If you were to read the Hammersmith and Fulham News, you’d be led to believe that crime was falling across the borough. What they won’t tell you is that knife crime, perhaps one of the more serious crimes, is on the rise. So, once again, lets be grateful that the council-owned and council-spin H&F News isn’t the only newspaper in town. The Fulham Chronicle reports, thanks to FOI, that knife crimes which the police class as ‘serious’ – presumably they have a non-serious category too – is rising in Fulham. Talking of which…

…Cost of council newspapers

Something else you won’t read in a council newspaper is how much they cost. The News Shopper has been up against a weekly council ‘newspaper’ for a long time, and now has details of how much it costs:

NEWS Shopper has discovered in one yearGreenwich Council spent a staggering £600,000 producing its own newspaper — a newspaper which only gives you one side of every story.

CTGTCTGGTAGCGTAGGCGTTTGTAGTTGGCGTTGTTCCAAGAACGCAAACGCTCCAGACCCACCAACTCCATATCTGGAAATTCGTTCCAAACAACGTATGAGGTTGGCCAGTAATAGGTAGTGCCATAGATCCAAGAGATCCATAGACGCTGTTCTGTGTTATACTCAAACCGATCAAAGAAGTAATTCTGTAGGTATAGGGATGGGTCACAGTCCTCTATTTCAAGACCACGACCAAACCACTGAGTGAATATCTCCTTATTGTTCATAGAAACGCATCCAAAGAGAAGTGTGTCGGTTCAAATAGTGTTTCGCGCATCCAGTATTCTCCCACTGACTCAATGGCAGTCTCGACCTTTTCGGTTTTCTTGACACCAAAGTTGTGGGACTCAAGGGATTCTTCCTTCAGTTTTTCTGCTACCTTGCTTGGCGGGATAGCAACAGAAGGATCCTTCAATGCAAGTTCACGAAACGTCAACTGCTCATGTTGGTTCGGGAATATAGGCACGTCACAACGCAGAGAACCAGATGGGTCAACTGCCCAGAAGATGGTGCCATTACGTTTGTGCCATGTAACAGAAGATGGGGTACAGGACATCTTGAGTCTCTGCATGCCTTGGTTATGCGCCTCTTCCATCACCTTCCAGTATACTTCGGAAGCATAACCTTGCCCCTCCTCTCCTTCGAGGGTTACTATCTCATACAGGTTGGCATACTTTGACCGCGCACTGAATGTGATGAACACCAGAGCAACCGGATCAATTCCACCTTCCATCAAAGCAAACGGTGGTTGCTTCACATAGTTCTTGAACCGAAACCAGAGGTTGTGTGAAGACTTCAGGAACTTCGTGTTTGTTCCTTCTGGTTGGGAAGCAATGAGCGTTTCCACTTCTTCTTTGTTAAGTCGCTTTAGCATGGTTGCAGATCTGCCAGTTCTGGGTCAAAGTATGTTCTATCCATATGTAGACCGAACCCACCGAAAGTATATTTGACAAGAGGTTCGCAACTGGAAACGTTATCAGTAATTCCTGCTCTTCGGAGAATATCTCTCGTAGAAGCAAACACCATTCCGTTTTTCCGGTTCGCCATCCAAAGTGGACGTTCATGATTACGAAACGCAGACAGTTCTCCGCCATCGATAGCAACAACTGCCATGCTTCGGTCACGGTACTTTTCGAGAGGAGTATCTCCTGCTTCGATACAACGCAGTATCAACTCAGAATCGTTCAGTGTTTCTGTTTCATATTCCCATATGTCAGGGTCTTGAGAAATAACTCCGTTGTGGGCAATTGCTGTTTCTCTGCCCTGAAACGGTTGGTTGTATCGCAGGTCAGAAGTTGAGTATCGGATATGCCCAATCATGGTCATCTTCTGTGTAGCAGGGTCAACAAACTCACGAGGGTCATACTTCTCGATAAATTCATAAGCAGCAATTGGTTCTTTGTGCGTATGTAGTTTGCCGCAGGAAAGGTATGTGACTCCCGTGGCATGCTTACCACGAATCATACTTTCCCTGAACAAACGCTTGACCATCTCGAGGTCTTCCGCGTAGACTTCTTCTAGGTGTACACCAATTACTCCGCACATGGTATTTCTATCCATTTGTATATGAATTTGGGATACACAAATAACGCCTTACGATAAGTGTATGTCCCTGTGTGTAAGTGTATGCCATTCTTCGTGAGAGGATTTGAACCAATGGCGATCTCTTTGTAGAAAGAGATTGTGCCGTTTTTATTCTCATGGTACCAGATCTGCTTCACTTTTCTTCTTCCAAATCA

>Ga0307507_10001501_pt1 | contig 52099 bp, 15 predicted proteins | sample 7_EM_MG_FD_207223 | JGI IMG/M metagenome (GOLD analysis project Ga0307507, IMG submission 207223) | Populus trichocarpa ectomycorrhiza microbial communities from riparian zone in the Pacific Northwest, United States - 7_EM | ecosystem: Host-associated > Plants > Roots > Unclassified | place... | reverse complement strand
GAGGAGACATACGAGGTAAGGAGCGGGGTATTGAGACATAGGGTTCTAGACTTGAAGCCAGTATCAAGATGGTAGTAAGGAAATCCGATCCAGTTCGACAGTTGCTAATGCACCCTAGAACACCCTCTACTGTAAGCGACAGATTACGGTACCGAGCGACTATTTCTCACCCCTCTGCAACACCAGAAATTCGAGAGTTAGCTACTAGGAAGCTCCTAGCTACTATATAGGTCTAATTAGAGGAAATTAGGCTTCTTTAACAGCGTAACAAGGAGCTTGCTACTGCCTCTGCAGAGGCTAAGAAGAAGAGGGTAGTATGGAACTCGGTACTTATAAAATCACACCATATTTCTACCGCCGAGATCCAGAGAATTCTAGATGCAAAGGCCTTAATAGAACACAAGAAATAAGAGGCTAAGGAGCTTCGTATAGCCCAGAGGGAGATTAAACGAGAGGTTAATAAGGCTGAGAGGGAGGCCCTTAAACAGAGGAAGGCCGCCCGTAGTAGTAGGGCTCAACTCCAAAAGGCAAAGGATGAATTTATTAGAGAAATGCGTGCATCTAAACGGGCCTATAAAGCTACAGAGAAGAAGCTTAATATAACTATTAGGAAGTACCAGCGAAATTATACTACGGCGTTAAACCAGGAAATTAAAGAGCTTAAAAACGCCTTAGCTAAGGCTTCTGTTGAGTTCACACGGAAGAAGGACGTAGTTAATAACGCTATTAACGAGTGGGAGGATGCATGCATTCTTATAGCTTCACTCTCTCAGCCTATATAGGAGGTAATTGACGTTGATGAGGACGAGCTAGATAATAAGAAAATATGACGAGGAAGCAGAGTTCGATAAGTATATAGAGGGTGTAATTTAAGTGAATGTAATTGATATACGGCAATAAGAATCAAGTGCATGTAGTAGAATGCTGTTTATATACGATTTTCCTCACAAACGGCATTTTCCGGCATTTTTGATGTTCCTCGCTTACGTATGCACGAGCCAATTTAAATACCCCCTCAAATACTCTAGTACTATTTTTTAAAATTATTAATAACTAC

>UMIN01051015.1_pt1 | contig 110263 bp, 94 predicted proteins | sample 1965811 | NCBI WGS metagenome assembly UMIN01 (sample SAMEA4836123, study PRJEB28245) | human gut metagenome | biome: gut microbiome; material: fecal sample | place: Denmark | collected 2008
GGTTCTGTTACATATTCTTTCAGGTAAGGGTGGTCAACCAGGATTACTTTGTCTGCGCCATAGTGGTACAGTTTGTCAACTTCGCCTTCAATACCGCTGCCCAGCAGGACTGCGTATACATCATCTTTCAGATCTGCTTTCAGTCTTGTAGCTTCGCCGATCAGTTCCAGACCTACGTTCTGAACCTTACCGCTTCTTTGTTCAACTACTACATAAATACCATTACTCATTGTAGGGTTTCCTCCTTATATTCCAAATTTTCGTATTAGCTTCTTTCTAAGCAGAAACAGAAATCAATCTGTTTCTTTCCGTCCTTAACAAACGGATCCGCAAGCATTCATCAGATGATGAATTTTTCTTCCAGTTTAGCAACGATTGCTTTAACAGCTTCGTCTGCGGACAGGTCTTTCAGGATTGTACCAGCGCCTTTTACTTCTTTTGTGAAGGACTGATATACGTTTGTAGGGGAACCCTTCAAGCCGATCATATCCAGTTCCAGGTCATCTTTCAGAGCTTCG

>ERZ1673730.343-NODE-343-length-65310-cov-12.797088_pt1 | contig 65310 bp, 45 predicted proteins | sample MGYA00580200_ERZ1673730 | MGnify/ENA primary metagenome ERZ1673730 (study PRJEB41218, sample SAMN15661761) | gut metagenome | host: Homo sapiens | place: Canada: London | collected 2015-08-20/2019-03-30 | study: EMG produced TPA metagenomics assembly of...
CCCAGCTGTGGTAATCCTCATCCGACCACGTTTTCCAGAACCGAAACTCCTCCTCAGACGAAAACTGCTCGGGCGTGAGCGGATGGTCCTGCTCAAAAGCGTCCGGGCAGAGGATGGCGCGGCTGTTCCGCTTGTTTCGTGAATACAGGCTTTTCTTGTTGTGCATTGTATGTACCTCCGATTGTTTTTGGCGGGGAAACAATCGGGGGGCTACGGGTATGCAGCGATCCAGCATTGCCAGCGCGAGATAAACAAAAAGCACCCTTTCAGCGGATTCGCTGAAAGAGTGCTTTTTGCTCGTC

We submitted a Freedom of Information request to the council, which revealed in the 2008/9 financial year, each copy of Greenwich Time cost more than 11p to print and distribute.

The paper is distributed to around 108,000 households once a week, for 47 weeks of the year, according to the response to our Freedom of Information request.

This meant £570,000 was spent on printing and distribution alone.

When the money raised through advertising is removed from that figure, it’s £170k a year of council cash spent on the newspaper. Helpfully, the newspaper speaks to a local homeless shelter which has to fund its work through charity, and talks about how much that £170k could be delivered.

Speed cameras

A tale which might be hard to replicate elsewhere but a good one all the same. Swindon was the first area in the country to take down speed cameras and guess what,  the number of accidents hasn’t risen. But maybe there is mileage – pardon the pun – in asking for road accident figures on streets with speed cameras and compare them to before hand.